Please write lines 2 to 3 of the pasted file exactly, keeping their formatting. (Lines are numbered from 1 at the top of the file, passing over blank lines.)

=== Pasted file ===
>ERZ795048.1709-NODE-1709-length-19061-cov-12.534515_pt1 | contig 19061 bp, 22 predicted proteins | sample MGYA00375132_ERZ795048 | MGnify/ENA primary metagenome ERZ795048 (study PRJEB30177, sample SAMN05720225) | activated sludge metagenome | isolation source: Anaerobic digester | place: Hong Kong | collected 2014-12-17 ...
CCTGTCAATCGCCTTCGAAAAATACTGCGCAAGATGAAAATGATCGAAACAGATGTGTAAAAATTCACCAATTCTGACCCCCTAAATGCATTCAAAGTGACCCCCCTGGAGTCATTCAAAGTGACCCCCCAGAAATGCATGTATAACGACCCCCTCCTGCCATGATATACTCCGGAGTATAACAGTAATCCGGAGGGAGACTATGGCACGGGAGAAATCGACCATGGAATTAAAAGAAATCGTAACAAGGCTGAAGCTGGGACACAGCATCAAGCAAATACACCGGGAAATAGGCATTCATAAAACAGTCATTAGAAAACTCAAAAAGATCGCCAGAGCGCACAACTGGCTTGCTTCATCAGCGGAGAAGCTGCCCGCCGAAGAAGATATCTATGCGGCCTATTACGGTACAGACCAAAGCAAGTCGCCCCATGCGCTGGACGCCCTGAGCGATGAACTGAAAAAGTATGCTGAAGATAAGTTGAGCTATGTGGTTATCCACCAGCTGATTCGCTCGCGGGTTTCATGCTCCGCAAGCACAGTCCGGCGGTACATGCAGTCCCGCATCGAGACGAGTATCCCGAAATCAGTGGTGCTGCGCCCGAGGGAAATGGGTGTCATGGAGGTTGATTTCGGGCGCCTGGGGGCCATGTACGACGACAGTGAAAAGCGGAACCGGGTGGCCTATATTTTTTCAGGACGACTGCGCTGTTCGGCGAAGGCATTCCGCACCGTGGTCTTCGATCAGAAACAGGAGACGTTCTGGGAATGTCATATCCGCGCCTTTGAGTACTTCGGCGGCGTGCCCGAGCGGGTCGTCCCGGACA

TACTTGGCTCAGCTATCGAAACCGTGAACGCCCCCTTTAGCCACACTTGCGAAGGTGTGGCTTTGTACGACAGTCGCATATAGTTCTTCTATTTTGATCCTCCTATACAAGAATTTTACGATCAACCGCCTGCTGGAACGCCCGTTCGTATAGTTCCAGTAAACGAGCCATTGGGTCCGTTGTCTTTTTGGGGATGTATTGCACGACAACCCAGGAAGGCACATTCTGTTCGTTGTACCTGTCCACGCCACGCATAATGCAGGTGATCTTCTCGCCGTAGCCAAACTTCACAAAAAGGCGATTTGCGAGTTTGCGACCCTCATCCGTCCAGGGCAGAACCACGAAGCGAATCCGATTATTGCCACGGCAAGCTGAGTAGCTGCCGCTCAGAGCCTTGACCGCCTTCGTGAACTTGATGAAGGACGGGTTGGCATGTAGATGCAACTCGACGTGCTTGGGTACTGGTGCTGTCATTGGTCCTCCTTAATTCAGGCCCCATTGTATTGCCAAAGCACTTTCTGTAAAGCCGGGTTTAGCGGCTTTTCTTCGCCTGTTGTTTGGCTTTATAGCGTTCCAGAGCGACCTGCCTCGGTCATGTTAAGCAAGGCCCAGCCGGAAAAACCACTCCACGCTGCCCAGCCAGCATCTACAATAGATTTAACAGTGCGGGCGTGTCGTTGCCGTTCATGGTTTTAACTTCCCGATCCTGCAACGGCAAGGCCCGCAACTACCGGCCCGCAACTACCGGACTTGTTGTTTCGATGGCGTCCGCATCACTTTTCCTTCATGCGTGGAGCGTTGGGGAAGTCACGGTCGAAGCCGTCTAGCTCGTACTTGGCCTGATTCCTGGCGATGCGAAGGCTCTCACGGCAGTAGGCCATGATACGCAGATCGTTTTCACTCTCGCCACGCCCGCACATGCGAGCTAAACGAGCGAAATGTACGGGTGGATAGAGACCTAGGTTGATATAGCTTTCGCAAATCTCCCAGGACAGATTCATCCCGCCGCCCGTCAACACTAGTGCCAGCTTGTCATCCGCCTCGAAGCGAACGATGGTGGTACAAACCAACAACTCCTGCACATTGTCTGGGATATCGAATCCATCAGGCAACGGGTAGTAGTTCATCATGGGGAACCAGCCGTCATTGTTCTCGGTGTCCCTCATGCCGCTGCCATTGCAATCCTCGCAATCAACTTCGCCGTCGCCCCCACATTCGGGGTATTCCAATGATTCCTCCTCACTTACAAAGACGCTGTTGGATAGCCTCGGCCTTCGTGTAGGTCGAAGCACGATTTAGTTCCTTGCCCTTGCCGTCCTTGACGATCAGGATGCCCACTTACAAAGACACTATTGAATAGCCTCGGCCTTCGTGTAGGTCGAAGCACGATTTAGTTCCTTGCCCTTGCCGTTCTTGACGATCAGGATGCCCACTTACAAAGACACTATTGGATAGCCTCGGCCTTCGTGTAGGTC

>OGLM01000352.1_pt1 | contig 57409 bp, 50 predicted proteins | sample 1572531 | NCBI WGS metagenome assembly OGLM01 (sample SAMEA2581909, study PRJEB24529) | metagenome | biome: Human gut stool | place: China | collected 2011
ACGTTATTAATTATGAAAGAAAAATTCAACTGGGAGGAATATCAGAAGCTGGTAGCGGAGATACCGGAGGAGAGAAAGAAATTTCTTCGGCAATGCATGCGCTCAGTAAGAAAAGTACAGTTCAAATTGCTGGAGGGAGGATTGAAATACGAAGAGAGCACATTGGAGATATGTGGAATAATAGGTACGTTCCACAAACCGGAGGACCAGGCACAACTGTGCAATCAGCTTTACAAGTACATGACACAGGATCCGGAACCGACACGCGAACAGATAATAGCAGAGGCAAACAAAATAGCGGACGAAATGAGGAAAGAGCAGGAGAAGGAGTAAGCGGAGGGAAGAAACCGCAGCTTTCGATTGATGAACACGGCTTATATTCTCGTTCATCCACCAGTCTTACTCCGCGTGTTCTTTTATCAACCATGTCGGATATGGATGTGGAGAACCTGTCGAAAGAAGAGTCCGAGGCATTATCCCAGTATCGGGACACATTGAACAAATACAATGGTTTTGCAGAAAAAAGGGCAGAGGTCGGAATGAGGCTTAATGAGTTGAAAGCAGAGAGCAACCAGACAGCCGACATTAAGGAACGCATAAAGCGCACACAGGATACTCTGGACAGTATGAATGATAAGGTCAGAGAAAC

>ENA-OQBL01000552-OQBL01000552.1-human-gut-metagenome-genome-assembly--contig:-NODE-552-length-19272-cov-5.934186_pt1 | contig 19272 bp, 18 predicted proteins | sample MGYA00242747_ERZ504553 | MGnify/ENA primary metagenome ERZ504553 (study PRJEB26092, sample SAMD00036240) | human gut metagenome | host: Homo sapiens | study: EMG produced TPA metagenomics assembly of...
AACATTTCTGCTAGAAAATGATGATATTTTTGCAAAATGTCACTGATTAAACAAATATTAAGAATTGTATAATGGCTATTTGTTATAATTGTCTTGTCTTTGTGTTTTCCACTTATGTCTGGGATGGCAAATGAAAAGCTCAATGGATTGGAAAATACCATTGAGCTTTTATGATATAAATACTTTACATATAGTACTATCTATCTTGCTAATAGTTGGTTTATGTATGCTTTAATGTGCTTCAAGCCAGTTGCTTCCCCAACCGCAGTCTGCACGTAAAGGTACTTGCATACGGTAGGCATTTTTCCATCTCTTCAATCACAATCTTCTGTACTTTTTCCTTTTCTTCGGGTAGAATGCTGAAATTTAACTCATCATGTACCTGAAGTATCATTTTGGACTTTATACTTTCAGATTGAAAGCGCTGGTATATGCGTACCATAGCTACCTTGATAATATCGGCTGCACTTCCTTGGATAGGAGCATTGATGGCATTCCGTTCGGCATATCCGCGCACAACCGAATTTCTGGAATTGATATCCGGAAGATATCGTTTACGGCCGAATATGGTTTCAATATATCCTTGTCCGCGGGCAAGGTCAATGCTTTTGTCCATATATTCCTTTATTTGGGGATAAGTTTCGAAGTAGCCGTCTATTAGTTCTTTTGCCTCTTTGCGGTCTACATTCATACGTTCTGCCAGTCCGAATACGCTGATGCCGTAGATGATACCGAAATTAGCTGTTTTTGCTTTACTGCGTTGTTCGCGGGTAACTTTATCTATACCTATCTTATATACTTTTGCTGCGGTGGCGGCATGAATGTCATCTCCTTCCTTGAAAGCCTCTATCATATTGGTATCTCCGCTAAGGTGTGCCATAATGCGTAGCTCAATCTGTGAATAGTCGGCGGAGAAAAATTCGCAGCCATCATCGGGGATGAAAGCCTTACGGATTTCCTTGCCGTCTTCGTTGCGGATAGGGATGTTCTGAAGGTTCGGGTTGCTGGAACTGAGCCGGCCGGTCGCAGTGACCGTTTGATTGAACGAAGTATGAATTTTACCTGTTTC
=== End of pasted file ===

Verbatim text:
CCTGTCAATCGCCTTCGAAAAATACTGCGCAAGATGAAAATGATCGAAACAGATGTGTAAAAATTCACCAATTCTGACCCCCTAAATGCATTCAAAGTGACCCCCCTGGAGTCATTCAAAGTGACCCCCCAGAAATGCATGTATAACGACCCCCTCCTGCCATGATATACTCCGGAGTATAACAGTAATCCGGAGGGAGACTATGGCACGGGAGAAATCGACCATGGAATTAAAAGAAATCGTAACAAGGCTGAAGCTGGGACACAGCATCAAGCAAATACACCGGGAAATAGGCATTCATAAAACAGTCATTAGAAAACTCAAAAAGATCGCCAGAGCGCACAACTGGCTTGCTTCATCAGCGGAGAAGCTGCCCGCCGAAGAAGATATCTATGCGGCCTATTACGGTACAGACCAAAGCAAGTCGCCCCATGCGCTGGACGCCCTGAGCGATGAACTGAAAAAGTATGCTGAAGATAAGTTGAGCTATGTGGTTATCCACCAGCTGATTCGCTCGCGGGTTTCATGCTCCGCAAGCACAGTCCGGCGGTACATGCAGTCCCGCATCGAGACGAGTATCCCGAAATCAGTGGTGCTGCGCCCGAGGGAAATGGGTGTCATGGAGGTTGATTTCGGGCGCCTGGGGGCCATGTACGACGACAGTGAAAAGCGGAACCGGGTGGCCTATATTTTTTCAGGACGACTGCGCTGTTCGGCGAAGGCATTCCGCACCGTGGTCTTCGATCAGAAACAGGAGACGTTCTGGGAATGTCATATCCGCGCCTTTGAGTACTTCGGCGGCGTGCCCGAGCGGGTCGTCCCGGACA

TACTTGGCTCAGCTATCGAAACCGTGAACGCCCCCTTTAGCCACACTTGCGAAGGTGTGGCTTTGTACGACAGTCGCATATAGTTCTTCTATTTTGATCCTCCTATACAAGAATTTTACGATCAACCGCCTGCTGGAACGCCCGTTCGTATAGTTCCAGTAAACGAGCCATTGGGTCCGTTGTCTTTTTGGGGATGTATTGCACGACAACCCAGGAAGGCACATTCTGTTCGTTGTACCTGTCCACGCCACGCATAATGCAGGTGATCTTCTCGCCGTAGCCAAACTTCACAAAAAGGCGATTTGCGAGTTTGCGACCCTCATCCGTCCAGGGCAGAACCACGAAGCGAATCCGATTATTGCCACGGCAAGCTGAGTAGCTGCCGCTCAGAGCCTTGACCGCCTTCGTGAACTTGATGAAGGACGGGTTGGCATGTAGATGCAACTCGACGTGCTTGGGTACTGGTGCTGTCATTGGTCCTCCTTAATTCAGGCCCCATTGTATTGCCAAAGCACTTTCTGTAAAGCCGGGTTTAGCGGCTTTTCTTCGCCTGTTGTTTGGCTTTATAGCGTTCCAGAGCGACCTGCCTCGGTCATGTTAAGCAAGGCCCAGCCGGAAAAACCACTCCACGCTGCCCAGCCAGCATCTACAATAGATTTAACAGTGCGGGCGTGTCGTTGCCGTTCATGGTTTTAACTTCCCGATCCTGCAACGGCAAGGCCCGCAACTACCGGCCCGCAACTACCGGACTTGTTGTTTCGATGGCGTCCGCATCACTTTTCCTTCATGCGTGGAGCGTTGGGGAAGTCACGGTCGAAGCCGTCTAGCTCGTACTTGGCCTGATTCCTGGCGATGCGAAGGCTCTCACGGCAGTAGGCCATGATACGCAGATCGTTTTCACTCTCGCCACGCCCGCACATGCGAGCTAAACGAGCGAAATGTACGGGTGGATAGAGACCTAGGTTGATATAGCTTTCGCAAATCTCCCAGGACAGATTCATCCCGCCGCCCGTCAACACTAGTGCCAGCTTGTCATCCGCCTCGAAGCGAACGATGGTGGTACAAACCAACAACTCCTGCACATTGTCTGGGATATCGAATCCATCAGGCAACGGGTAGTAGTTCATCATGGGGAACCAGCCGTCATTGTTCTCGGTGTCCCTCATGCCGCTGCCATTGCAATCCTCGCAATCAACTTCGCCGTCGCCCCCACATTCGGGGTATTCCAATGATTCCTCCTCACTTACAAAGACGCTGTTGGATAGCCTCGGCCTTCGTGTAGGTCGAAGCACGATTTAGTTCCTTGCCCTTGCCGTCCTTGACGATCAGGATGCCCACTTACAAAGACACTATTGAATAGCCTCGGCCTTCGTGTAGGTCGAAGCACGATTTAGTTCCTTGCCCTTGCCGTTCTTGACGATCAGGATGCCCACTTACAAAGACACTATTGGATAGCCTCGGCCTTCGTGTAGGTC